Writing Center
Spring 2006 Edition

A Father's Love

Tiffany Dennett
Expressive 1010 2nd Place

Life is interesting when given thought as to how and why its little curves come careening at you, and what else can be done except struggle through and learn from the experience?  There I was, a young girl living in Boulder City—population twelve thousand—just outside Las Vegas, Nevada.  My family being fairly well off, I had never gone without as a child.  I never would have entertained the thought of me being spoiled, but others probably knew otherwise.  If I “needed” something, I got it, and I assure you it didn’t take much persuasion.  I had Daddy wrapped around my little finger.  But Dads are a lot smarter than a teenager realizes, and I was about to figure that out.

I was about fourteen this Valentine’s Day, and Dad was out to buy Mother a necklace.  He asked me to accompany him to the little jewelry shop on Main Street.  He described what he was looking for to an overly-friendly man who introduced himself as Lance.  In only a few minutes, Lance had pulled out a few different displays of necklaces.  I pulled in closer to Dad to get a better look.  I couldn’t believe my eyes.  The gems sparkled from the lights up above.  They were absolutely stunning.  I took a quick look around the jewelry shop and couldn’t begin to imagine how much all these precious stones might cost. 
“What do you think, Tiff?”  Dad’s voice pulled me back to the necklace he was holding.  It didn’t take more than a minute to know that was the one.  The sapphire, Mom’s all-time favorite stone, also happened to be her birthstone.  The rectangular faceted sapphire was delicately placed on a gold band with two smaller diamonds on each side.  I knew she would love it!

We continued looking around at different cases, all full of dazzling necklaces, earrings, broaches, bracelets, and rings.  One particular ring caught my attention.  Placed on black velvet, a white opal stood out from all the others.  The stone was beautiful—smooth and pear-shaped, surrounded by fifteen tiny rubies.

“Oh, Daddy,” I exclaimed, “Look at this one!”  Lance hurried over and more than willingly placed it in front of us.  I had never owned a ring like this before, and as I carefully slid it on my finger, I wanted it badly.  The wheels in my head started spinning.  My friends would be absolutely jealous! This wasn’t a want anymore; I needed this ring.

“I sure like this one, Daddy. Isn’t it beautiful?”  I searched his face for some kind of hint.  He didn’t say anything for a minute, but then a smile tugged at the corners of his mouth.  Hope and excitement sparked.  If I played this one right, he just might spoil me the way I want him to. 

“Let’s go, Sweetheart.” Dad smiled at Lance. “We’ve been gone a little too long.  We don’t want Mom getting suspicious.”  The excitement vanished, and the hope plummeted.  I handed the ring over, politely thanked Lance, and headed for the car.  The whole way home I thought about Dad’s tiny smile as I played the sweet, innocent, desirous little girl.   I couldn’t give up hope; just keep trying. And try I did!  What would work better than sidling up to him when he got home from work, putting my arms around his neck, and giving him a kiss or two? Or being particularly cheerful and loving towards him?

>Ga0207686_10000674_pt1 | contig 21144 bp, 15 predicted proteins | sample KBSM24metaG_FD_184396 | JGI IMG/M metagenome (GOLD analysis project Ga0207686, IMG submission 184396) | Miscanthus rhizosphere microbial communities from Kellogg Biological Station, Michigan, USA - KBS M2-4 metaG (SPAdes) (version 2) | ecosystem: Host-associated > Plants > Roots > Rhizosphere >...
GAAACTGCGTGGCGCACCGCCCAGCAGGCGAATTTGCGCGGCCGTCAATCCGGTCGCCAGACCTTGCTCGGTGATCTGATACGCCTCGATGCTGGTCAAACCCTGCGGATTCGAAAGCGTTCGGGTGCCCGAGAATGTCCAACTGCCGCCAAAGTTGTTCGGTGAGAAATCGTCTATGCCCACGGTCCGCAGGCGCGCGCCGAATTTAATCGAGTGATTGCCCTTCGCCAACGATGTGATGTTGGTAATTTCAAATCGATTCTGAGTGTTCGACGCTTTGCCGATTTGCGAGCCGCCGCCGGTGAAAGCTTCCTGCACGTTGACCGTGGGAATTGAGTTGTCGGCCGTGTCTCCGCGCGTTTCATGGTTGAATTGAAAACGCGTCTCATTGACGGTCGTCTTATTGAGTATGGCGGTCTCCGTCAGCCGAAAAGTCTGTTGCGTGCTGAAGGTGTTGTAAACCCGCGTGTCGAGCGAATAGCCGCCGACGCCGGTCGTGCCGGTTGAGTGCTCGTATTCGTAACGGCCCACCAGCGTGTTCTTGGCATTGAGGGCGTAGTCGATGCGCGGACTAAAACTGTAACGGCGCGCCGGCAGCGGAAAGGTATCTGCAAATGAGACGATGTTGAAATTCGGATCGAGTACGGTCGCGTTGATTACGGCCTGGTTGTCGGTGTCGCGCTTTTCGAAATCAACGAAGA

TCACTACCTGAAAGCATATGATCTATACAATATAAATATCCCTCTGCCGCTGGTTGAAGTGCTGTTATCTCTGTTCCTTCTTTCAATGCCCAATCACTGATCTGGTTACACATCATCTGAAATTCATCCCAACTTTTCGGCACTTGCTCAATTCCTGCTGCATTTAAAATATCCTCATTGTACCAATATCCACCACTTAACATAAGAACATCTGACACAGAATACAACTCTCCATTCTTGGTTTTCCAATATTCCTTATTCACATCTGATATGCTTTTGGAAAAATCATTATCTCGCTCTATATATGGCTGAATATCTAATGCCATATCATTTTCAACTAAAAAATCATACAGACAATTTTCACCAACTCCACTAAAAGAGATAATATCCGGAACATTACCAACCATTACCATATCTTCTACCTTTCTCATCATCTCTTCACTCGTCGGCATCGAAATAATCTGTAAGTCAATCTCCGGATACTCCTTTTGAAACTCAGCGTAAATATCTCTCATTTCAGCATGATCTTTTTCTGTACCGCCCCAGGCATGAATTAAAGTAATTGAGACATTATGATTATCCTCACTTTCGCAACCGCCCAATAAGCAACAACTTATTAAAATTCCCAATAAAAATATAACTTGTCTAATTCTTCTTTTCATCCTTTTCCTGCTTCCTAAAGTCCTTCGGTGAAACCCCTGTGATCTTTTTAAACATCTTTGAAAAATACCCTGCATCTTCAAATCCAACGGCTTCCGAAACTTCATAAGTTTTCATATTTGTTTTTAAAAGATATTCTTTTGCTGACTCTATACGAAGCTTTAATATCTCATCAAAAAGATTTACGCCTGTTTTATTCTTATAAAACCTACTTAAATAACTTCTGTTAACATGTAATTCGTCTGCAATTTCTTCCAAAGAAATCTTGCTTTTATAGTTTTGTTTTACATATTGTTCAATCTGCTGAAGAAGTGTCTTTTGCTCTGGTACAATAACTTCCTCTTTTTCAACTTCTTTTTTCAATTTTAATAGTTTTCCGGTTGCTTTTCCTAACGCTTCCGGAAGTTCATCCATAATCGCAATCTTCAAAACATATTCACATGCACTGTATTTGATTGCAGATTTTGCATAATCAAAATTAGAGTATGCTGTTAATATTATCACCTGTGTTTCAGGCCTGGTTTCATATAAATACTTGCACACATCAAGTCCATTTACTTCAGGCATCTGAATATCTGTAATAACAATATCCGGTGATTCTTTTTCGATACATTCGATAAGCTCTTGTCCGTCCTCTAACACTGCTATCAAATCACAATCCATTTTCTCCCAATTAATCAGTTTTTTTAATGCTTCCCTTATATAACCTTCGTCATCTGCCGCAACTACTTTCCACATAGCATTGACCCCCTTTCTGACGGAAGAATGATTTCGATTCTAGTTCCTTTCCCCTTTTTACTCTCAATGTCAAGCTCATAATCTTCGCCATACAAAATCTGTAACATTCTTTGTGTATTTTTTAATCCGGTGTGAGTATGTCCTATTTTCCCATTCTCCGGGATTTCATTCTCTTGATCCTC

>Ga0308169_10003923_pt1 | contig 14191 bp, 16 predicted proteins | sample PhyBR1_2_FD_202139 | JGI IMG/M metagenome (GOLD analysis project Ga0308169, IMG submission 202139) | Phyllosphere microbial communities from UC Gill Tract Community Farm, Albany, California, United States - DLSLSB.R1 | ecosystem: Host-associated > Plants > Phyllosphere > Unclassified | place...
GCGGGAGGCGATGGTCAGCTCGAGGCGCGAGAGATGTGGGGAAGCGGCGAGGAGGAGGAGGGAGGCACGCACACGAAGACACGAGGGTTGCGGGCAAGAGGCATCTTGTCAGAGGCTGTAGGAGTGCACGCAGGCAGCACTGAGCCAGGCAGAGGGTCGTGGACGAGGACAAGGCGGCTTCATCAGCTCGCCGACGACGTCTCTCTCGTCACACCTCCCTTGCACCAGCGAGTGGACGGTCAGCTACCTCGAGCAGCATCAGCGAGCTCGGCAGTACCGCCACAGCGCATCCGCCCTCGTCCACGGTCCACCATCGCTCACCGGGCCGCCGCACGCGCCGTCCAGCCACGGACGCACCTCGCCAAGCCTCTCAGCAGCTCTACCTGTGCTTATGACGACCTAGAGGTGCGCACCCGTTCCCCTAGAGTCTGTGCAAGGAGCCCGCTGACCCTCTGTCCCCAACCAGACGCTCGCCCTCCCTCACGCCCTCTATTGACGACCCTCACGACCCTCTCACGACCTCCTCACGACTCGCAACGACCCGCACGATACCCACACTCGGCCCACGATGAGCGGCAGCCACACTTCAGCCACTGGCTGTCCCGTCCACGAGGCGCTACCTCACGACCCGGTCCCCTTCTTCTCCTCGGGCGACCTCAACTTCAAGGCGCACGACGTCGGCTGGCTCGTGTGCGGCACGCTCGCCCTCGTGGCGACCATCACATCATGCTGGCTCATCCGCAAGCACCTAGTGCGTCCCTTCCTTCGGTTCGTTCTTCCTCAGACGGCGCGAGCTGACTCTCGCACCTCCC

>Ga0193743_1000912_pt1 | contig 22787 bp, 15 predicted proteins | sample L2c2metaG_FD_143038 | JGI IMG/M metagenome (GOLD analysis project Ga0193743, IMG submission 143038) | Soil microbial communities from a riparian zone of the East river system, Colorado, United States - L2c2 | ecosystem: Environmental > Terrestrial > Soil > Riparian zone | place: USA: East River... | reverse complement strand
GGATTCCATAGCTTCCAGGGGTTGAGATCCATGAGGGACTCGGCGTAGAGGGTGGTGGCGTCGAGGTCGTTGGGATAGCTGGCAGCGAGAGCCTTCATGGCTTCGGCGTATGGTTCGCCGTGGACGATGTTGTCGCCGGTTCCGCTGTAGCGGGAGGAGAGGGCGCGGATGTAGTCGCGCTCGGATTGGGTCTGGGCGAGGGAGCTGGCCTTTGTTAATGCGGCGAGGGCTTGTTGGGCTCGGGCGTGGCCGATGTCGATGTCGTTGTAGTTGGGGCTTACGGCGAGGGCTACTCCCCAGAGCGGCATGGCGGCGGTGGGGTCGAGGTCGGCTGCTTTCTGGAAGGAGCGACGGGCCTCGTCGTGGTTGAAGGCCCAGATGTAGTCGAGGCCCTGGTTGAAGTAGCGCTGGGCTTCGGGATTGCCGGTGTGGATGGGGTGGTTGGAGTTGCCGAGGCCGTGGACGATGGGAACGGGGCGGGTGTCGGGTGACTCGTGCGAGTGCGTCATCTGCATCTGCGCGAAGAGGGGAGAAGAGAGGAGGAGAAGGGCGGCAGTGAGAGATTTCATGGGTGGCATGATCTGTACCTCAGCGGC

On Valentine’s Day, Mom received her necklace, but all I got was the same old chocolate rose and a valentine.  It seemed all my efforts were in vain; my plan was thwarted.  After that, I’m sure Dad noticed the lack of attention he now received from me, but what else was a disappointed little girl to do?  However, I didn’t know what Dad had up his sleeve. 

Time passed, and Easter morning was here.  As usual, my siblings and I were excited to find our Easter baskets filled with candy and a small gift.  I opened the traditional card from Mom and Dad, popping a milk chocolate egg into my mouth as I read.  It said the same things it did last year: “We love you and are so proud of the lovely young lady you have become.  Keep working hard.”  Next I picked up the small, neatly wrapped package, its size and shape rousing my curiosity.  I tore the paper off and held a black velvet ring box.  This can’t be what I think it is.  Holding my breath, I slowly opened it.  Inside was the beautiful opal and ruby ring I had so mischievously sought after.  I took it out and slid it onto my right ring finger.  All I could do was stare at it.  I had only owned a few cheap cubic zirconia stones bought at a little pawn shop, but now there were sixteen real jewels sitting on my hand.  I felt so grownup and important now that I had a glamorous ring.  I looked at Dad and couldn’t help but smile.  He smiled back.

 “I love you,” Dad said.

 “Thank you,” was all I could say.

My pride in my new ring grew as the weeks passed.  Its beauty and brightness were lovely! One night, as I was getting ready for bed, I took my precious ring and set it next to me on the counter as I washed my face.  Mom walked into the bathroom to put a stack of clean towels in the cupboard.  She stopped dead in her tracks when she saw my ring.